An effort by congressional Democrats to rewrite U.S. election and voting laws stalled in the Senate Tuesday, blocked by a wall of Republican opposition.
The bill, known as the For the People Act, represented a breathtaking federal infringement on states’ authority to conduct their own elections without fraud — and one meant to ultimately benefit Democrats, Republicans have argued.
It failed on a 50-50 vote after Republicans, some of whom derided the bill as the “Screw the People Act,” denied Democrats the 60 votes needed to begin debate. Vice President Kamala Harris presided over the chamber as the bill failed.
The rejection forces Democrats to reckon with what comes next for their top legislative priority in a narrowly divided Senate. They’ve touted the measure as a powerful counterweight to scores of proposals advancing in GOP-controlled statehouses making it more difficult to vote.
“This is a battle for the soul of America,” said Senate Majority Leader Chuck Schumer. “We will keep fighting until we succeed.”
Before the vote, President Biden tweeted, “Democrats are united and committed to passing this landmark legislation to protect voting rights, ensure the integrity of our elections and repair and strengthen our democracy.”
Whatever Democrats decide, they will likely be confronted with the same challenge they faced Tuesday when minority Republicans used the filibuster — the same tool that Democrats employed during Donald Trump’s presidency — to block consideration of the bill.
Republicans showed no sign of yielding.
Republican leader Mitch McConnell called the bill a “a solution looking for a problem” and vowed to “put an end to it.”
Pressure has been mounting on Democrats to change Senate rules or watch their priorities languish. A group of moderate Democratic senators, however, including Sens. Joe Manchin and Kyrsten Sinema, have ruled that out, denying the votes needed to make a filibuster change.
Biden has vowed what the White House calls the “fight of his presidency” over ensuring Americans’ access to voting. But without changes to Senate rules, key planks of his agenda, including the voting bill, appear stalled.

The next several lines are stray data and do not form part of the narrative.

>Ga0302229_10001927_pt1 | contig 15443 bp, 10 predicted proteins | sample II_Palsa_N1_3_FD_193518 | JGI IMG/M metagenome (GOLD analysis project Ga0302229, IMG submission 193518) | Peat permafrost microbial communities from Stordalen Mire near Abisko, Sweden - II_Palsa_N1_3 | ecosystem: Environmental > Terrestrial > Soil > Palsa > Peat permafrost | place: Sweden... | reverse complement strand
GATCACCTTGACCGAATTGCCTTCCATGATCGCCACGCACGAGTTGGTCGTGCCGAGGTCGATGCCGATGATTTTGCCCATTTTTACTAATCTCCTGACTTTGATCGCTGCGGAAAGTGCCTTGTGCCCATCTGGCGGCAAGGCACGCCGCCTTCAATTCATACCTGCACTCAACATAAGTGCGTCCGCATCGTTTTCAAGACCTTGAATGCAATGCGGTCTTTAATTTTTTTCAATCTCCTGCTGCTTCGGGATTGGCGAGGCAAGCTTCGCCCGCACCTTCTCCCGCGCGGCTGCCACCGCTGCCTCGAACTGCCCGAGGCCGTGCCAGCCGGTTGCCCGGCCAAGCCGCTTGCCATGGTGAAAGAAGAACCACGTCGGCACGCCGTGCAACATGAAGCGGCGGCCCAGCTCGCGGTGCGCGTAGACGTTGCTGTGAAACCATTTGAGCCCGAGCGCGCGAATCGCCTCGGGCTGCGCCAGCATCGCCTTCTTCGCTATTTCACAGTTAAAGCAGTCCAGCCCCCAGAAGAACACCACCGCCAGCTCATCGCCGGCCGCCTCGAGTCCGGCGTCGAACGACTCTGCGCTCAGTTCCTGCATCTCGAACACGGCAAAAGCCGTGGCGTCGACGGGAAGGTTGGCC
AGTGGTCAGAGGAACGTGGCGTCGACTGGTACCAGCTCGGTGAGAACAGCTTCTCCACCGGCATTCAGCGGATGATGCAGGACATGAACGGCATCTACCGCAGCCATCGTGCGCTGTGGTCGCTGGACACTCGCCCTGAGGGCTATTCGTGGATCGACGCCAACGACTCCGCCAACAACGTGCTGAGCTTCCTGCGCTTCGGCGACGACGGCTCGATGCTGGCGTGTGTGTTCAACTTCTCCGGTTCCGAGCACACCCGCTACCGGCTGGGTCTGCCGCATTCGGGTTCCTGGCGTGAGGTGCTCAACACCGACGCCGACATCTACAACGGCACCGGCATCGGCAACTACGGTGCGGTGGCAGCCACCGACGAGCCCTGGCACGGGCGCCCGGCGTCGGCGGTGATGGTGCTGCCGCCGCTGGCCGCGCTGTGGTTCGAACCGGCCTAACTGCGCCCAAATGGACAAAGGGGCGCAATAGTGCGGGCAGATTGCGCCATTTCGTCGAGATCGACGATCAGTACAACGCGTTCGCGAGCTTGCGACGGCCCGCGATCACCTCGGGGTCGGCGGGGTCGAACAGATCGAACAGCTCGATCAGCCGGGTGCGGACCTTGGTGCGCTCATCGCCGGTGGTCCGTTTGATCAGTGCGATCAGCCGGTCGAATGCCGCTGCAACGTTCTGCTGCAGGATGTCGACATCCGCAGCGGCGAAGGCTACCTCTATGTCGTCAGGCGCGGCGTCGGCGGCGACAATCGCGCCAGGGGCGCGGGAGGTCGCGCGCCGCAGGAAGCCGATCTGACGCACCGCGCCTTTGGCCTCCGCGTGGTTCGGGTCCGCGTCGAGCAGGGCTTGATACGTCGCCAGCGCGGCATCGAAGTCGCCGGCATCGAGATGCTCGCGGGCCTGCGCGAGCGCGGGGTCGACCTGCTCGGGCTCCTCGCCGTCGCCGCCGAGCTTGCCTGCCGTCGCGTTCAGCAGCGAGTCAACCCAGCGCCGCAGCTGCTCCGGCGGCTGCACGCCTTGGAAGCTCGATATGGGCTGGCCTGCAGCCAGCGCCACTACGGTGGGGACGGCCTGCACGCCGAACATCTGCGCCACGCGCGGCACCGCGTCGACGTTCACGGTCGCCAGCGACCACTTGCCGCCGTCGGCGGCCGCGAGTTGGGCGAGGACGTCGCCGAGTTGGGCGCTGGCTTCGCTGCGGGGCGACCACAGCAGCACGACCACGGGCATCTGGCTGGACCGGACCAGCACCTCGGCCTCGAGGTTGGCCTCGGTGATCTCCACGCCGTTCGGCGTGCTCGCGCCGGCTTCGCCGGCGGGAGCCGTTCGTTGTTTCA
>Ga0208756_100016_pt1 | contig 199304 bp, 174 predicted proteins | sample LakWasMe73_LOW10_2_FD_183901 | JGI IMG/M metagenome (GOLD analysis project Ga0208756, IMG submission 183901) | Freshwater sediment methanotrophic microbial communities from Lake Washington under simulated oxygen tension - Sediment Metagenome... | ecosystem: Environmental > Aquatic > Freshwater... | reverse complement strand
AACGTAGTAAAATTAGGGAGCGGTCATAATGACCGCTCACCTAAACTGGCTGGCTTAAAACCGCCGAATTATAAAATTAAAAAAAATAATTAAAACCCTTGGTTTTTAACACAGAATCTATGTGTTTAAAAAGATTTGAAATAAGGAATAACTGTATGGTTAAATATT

As the Senate discussion churns, more changes could be coming to the bill.
Democrats want to protect against intimidation at the polls in the aftermath of the 2020 election. They propose enhancing penalties for those who would threaten or intimidate election workers and creating a “buffer zone” between election workers and poll watchers, among other possible changes.
They also want to limit the ability of state officials to remove local election officials. Georgia Republicans passed a law earlier this year that gives the GOP-dominated Legislature greater influence over a state board that regulates elections and empowers it to remove local election officials deemed to be underperforming.
But Democrats have divisions of their own. Until Tuesday, it wasn’t even clear that they would be united on the vote to bring the bill up for debate. Manchin, a moderate from West Virginia, announced earlier this month that he couldn’t support the bill because it lacked Republican support.
Manchin flipped his vote to a “yes” after Democrats agreed to consider his revised version. His proposal was endorsed by former President Barack Obama and called a “step forward” by Biden’s administration.
Manchin has proposed adding provisions for a national voter ID requirement, which is anathema to many Democrats, and dropping a proposed public financing of campaigns measure.
Those changes did little, however, to garner the bipartisan support Manchin was hoping for. Senate Republicans said they would likely reject any legislation that expands the federal government’s role in elections. McConnell dismissed Manchin’s version as “equally unacceptable.”
Sen. Lisa Murkowski, a moderate Alaska Republican, said some aspects of the Democratic bill were laudable and she supports other voting rights legislation, like a reinstatement of the Voting Rights Act struck down by the Supreme Court in 2013.
But, ultimately, she said the “sprawling” bill amounted to “a one-size-fits-all mandate coming out of Washington D.C.” that “in many cases doesn’t work.”
“It will make election more difficult, expensive, subject to federal micromanagement,” Murkowski said.